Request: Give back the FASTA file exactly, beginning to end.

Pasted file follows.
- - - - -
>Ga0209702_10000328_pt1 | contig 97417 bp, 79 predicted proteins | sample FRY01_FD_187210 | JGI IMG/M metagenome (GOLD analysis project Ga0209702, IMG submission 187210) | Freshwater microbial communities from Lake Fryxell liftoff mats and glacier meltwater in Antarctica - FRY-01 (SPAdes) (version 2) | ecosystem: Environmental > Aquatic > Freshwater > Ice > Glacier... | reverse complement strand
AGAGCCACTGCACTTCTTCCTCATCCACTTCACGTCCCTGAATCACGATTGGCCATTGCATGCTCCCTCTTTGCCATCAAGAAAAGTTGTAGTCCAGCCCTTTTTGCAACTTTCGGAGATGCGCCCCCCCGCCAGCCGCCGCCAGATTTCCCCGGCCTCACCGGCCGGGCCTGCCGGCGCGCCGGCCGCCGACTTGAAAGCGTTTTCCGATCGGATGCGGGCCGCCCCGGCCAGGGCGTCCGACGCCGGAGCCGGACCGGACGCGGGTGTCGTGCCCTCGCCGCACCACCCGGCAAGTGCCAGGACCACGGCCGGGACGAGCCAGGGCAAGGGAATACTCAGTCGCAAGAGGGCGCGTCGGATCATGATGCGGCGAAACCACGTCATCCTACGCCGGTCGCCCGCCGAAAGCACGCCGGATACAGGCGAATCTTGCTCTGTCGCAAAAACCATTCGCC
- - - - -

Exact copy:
>Ga0209702_10000328_pt1 | contig 97417 bp, 79 predicted proteins | sample FRY01_FD_187210 | JGI IMG/M metagenome (GOLD analysis project Ga0209702, IMG submission 187210) | Freshwater microbial communities from Lake Fryxell liftoff mats and glacier meltwater in Antarctica - FRY-01 (SPAdes) (version 2) | ecosystem: Environmental > Aquatic > Freshwater > Ice > Glacier... | reverse complement strand
AGAGCCACTGCACTTCTTCCTCATCCACTTCACGTCCCTGAATCACGATTGGCCATTGCATGCTCCCTCTTTGCCATCAAGAAAAGTTGTAGTCCAGCCCTTTTTGCAACTTTCGGAGATGCGCCCCCCCGCCAGCCGCCGCCAGATTTCCCCGGCCTCACCGGCCGGGCCTGCCGGCGCGCCGGCCGCCGACTTGAAAGCGTTTTCCGATCGGATGCGGGCCGCCCCGGCCAGGGCGTCCGACGCCGGAGCCGGACCGGACGCGGGTGTCGTGCCCTCGCCGCACCACCCGGCAAGTGCCAGGACCACGGCCGGGACGAGCCAGGGCAAGGGAATACTCAGTCGCAAGAGGGCGCGTCGGATCATGATGCGGCGAAACCACGTCATCCTACGCCGGTCGCCCGCCGAAAGCACGCCGGATACAGGCGAATCTTGCTCTGTCGCAAAAACCATTCGCC